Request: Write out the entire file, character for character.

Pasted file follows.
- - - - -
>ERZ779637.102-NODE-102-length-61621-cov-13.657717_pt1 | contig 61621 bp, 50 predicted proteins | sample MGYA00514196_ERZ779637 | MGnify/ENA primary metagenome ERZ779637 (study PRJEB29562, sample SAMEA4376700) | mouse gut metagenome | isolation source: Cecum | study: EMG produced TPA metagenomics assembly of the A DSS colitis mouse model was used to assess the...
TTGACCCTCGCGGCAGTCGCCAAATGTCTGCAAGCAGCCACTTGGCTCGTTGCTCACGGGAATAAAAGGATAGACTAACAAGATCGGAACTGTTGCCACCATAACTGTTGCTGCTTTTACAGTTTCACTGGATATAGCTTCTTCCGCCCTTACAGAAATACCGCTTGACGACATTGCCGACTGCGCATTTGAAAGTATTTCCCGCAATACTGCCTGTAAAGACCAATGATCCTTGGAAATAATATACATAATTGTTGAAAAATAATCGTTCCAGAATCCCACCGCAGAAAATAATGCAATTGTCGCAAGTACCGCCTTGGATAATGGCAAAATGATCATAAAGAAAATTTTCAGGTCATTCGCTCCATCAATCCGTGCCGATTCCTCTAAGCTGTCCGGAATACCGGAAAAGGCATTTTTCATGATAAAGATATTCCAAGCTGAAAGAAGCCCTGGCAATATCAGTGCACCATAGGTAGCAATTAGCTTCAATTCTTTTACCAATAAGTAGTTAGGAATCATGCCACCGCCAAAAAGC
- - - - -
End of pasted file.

>ERZ779637.102-NODE-102-length-61621-cov-13.657717_pt1 | contig 61621 bp, 50 predicted proteins | sample MGYA00514196_ERZ779637 | MGnify/ENA primary metagenome ERZ779637 (study PRJEB29562, sample SAMEA4376700) | mouse gut metagenome | isolation source: Cecum | study: EMG produced TPA metagenomics assembly of the A DSS colitis mouse model was used to assess the...
TTGACCCTCGCGGCAGTCGCCAAATGTCTGCAAGCAGCCACTTGGCTCGTTGCTCACGGGAATAAAAGGATAGACTAACAAGATCGGAACTGTTGCCACCATAACTGTTGCTGCTTTTACAGTTTCACTGGATATAGCTTCTTCCGCCCTTACAGAAATACCGCTTGACGACATTGCCGACTGCGCATTTGAAAGTATTTCCCGCAATACTGCCTGTAAAGACCAATGATCCTTGGAAATAATATACATAATTGTTGAAAAATAATCGTTCCAGAATCCCACCGCAGAAAATAATGCAATTGTCGCAAGTACCGCCTTGGATAATGGCAAAATGATCATAAAGAAAATTTTCAGGTCATTCGCTCCATCAATCCGTGCCGATTCCTCTAAGCTGTCCGGAATACCGGAAAAGGCATTTTTCATGATAAAGATATTCCAAGCTGAAAGAAGCCCTGGCAATATCAGTGCACCATAGGTAGCAATTAGCTTCAATTCTTTTACCAATAAGTAGTTAGGAATCATGCCACCGCCAAAAAGC